Linda Fargo is in the market. That's retail parlance for visiting designers' showrooms, looking for the next hot thing to buy. As senior vice president of the fashion office and store presentation at Bergdorf Goodman, she is the luxury department store's chief trend spotter, ambiance master and gatekeeper of style. She is wearing a black Oscar de la Renta dress decorated with small bands of color. "It reminds me of a computer chip," she says. Fargo has luxury tech on her mind.
What Fargo has on her mind affects millions of dollars in revenues for Bergdorf's, the mythic fashion emporium at the corner of Fifth Avenue and 58th Street in New York City that is the $500 million jewel in the crown of the Neiman Marcus Group.
Before major orders are placed, before the $48,500 Verdura bracelet is advertised in the seasonal jewelry catalog or the $2,595 Stella McCartney coat appears in the store's coveted Fifth Avenue windows, Fargo must give her approval. That makes her one of the most powerful women in the fashion business.
Fargo spends her days reviewing the latest offerings of high-end designers like Giorgio Armani and Christian Dior. She recently suggested to renowned Paris jeweler Joel Rosenthal that he design a pair of earrings based on a flower she saw in a bouquet at Hôtel Ritz in Paris.
Fargo's quest for the best also takes her to less glamorous territory. Not long ago, she went scouting for new talent at Greg Mills Ltd., a showroom for emerging brands in New York's gritty garment district. There she met Angel Chang, a 29-year-old who began her label four seasons ago. "Is tech something you always build into your clothes?" Fargo asked, trying on the designer's gray parka with speakers and wiring in the hood and an iPod-size pocket. "Is it an obsession for you?"
Chang responded by pressing her hand into one of her dresses, leaving behind an imprint made by her touch. "The dress changes color with the heat of your body," Chang said. "It's a mood dress," Fargo said with a smile, before briefly explaining why the clothes weren't right for the store.
Such antics are all in a day's work for Fargo. "It's hard to talk to new designers," she says. "I don't want to discourage them, but I don't want to lead them on or give them a false impression. Everyone wants to be in Bergdorf Goodman. It's like the Good Housekeeping Seal of Approval."
Fargo holds the seal. Her influence can be seen in the clothing and accessory selections that make it from the runways to the store. Her position is a vital link in the chain that connects ceo Jim Gold with the offices of merchandising, advertising, marketing, visual display and communications.
"I look at content for the storefashion," she explains. "Anything from the look and feel of it to the shopping bag, which we are redesigning."
This fall, customers will see Fargo's touch throughout the store. The new shopping bagan updated version of the Bergdorf's classicwill have her approval ideally in time to be filled with the Balenciaga slim dresses and Lanvin belted pencil skirts she selected. And window displays and advertising will also underscore this neo-Breakfast at Tiffany's trend Fargo hopes will be a key business opportunity for the store.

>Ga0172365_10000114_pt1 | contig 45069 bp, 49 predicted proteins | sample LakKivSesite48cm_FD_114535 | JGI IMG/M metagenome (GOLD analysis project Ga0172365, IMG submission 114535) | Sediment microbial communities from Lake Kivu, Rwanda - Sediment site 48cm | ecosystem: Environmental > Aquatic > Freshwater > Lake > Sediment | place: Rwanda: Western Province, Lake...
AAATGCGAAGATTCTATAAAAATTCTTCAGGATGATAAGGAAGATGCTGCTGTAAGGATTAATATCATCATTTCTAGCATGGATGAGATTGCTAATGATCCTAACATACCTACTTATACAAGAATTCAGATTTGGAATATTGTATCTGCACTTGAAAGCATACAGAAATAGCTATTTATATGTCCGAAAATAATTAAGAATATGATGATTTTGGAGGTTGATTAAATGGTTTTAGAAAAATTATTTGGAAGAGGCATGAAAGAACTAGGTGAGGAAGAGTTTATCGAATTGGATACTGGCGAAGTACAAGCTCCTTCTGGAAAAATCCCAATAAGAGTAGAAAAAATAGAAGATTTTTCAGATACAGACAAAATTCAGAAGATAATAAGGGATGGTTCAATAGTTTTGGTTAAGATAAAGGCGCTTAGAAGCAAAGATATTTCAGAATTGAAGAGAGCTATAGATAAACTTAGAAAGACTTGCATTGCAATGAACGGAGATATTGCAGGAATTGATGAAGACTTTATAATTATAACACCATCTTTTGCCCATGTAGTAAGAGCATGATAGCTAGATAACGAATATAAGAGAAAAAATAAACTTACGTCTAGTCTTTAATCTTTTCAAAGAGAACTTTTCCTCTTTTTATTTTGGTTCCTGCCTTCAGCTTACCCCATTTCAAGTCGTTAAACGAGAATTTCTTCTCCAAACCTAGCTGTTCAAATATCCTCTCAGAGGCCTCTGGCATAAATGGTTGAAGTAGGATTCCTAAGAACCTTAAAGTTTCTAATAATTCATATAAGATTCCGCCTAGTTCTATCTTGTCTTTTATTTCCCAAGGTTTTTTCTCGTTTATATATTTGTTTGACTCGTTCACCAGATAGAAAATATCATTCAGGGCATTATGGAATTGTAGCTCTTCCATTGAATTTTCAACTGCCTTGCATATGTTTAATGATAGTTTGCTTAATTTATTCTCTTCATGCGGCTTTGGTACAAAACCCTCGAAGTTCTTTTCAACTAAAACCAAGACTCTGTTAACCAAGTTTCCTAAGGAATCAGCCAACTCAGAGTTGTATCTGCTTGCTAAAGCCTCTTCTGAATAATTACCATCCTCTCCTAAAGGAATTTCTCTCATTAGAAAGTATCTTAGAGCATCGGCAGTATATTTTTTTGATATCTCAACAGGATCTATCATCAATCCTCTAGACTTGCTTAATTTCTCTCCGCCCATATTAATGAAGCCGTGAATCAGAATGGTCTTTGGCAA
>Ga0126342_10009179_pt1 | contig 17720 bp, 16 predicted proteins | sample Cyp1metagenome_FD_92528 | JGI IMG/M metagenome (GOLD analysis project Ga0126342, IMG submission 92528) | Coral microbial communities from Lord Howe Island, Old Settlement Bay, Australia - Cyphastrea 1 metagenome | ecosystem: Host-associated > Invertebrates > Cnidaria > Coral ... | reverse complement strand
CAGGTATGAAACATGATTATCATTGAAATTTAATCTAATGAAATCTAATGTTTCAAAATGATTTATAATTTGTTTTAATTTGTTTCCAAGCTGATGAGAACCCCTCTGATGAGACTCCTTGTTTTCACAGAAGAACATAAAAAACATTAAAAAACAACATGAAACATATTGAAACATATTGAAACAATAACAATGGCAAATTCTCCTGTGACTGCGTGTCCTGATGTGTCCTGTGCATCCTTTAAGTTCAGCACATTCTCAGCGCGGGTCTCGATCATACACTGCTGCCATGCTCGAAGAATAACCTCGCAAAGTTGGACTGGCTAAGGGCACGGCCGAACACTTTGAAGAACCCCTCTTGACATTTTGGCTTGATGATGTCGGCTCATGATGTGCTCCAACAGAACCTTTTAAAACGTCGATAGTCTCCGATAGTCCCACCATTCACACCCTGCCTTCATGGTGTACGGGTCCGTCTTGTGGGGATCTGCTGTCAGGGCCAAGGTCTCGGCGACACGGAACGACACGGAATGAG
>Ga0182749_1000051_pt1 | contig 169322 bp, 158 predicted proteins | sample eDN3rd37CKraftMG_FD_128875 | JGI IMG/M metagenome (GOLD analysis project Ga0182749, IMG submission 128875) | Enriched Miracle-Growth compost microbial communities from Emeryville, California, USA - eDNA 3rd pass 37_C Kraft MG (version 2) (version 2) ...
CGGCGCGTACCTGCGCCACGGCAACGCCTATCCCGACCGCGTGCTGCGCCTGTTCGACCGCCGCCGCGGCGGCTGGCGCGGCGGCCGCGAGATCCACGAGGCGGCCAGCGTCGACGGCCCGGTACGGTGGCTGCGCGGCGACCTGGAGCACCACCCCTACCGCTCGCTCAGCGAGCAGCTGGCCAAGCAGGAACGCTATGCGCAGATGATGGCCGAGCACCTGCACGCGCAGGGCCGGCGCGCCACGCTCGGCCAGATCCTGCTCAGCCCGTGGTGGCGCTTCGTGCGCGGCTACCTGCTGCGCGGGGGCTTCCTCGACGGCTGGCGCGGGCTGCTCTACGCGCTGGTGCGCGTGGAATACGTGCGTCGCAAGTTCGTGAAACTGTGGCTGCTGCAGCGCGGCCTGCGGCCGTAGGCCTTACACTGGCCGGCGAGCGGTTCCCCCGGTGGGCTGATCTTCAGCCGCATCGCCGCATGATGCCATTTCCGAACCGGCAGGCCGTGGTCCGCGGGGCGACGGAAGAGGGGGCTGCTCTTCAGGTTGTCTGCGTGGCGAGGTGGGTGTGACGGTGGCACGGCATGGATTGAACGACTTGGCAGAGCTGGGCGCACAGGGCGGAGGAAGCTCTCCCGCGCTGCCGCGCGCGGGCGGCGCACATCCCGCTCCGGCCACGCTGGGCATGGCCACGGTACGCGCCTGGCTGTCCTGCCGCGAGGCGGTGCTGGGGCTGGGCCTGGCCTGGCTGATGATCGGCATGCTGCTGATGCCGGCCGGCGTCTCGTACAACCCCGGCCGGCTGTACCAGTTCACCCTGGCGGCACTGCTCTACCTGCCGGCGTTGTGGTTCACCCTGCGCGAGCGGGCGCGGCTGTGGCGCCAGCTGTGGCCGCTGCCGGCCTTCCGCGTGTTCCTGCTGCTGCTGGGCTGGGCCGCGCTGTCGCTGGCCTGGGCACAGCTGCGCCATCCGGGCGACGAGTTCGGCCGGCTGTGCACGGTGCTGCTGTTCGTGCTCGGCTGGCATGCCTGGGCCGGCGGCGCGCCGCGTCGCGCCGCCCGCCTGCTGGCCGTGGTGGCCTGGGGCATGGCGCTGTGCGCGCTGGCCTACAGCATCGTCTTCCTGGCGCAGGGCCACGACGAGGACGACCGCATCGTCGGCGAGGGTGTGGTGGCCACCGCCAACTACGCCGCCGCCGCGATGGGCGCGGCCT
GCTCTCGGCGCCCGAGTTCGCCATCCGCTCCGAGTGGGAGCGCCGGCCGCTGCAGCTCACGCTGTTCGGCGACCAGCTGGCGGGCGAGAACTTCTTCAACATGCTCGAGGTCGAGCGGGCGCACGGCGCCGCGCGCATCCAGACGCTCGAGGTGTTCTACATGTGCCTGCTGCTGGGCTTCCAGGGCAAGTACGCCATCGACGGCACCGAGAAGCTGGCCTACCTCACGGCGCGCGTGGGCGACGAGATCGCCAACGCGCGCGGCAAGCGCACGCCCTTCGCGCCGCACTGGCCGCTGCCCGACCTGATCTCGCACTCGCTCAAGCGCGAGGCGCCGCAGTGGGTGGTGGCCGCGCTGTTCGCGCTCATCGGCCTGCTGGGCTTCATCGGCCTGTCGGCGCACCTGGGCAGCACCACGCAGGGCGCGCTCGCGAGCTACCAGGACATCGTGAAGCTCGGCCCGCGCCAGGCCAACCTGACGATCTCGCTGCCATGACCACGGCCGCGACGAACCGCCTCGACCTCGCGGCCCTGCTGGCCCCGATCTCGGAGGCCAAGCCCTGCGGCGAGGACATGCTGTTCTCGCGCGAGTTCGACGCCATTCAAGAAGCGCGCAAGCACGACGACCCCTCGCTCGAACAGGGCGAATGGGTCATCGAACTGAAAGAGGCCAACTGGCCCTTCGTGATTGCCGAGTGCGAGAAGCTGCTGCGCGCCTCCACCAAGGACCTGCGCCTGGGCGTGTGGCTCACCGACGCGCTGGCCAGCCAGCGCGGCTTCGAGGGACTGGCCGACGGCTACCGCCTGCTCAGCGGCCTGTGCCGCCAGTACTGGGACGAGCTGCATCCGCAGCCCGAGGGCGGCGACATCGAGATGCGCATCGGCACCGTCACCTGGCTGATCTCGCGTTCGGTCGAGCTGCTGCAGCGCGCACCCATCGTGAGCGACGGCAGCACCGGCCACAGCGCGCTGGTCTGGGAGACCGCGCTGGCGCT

"She's very visual and tactile and sensitive. She's not the run-of-the-mill merchant. She really looks. She's open-minded," says Greg Mills, owner of the eponymous showroom, who calls Fargo "the eyes of Bergdorf Goodman."
For Fargo, 51, who grew up in the suburbs of Milwaukee, creativity and eclecticism have always come naturally. "I was a huge costume-box kid," she remembers, "always dressing everyone else and arranging the roles and scenes and playing it out once we put costumes on. I remember stiletto sandals with a rhinestone buckle. They were the big glamour piece."
As a teenager, she began making small collage boxes after the artist Joseph Cornell. "I am a collagist at heart. I wanted to make these little worlds," she says of her early artistic impulse. After completing her B.F.A., Fargo went to New York City and landed a job as a window dresser at Macy's 34th Street flagship. "I got into retail because I wanted something to do that combined my artistic abilities with a way to make a living," she says.
Eleven years later, she was visual director of the 1 million-sq.-ft.-plus (93,000 sq m) store. She then moved on to visual merchandising for I. Magnin, the now defunct luxury chain, and Gap. "I wanted to try the mass-market world," she says. "It had become about mass, and Gap was a leader. That experience crystallized what I needed. For me, it had to be about the elegance, the theater." She was hired to do the visuals at Bergdorf's in 1996 and has been promoted twice since.
Fargo works like a fashion editor, culling trends from the detailed notes she takes at fashion shows, sifting down to the specific items and looks she feels should be emphasized in the store. But unlike an editor's job, hers does not stop with the fantasy. "The difference between magazines and a store is they don't have to sell what they love," she says. "We do."
Currently, Fargo is casting her eye over several important initiatives in the store. Chanel (one of Bergdorf's top-selling vendors) is celebrating the opening of a grand, main-floor accessory boutique. It coincides with the debut of a large onyx-and-metal-clad space for the most forward luxury handbags, including YSL, Lanvin, Bottega Veneta and VBH. And there are plans to expand the highly profitable designer-shoe salon by 2010, which means reducing the area for ready-to-wear on the second floor. "These changes are expensive," Fargo says of the renovation, rumored to cost $3 million. "As a retailer, you have to anticipate and justify your moves. There's a lot of risk in all of this." For Fargo, it's all one high-stakes, luxury collage. Josh Patner / New York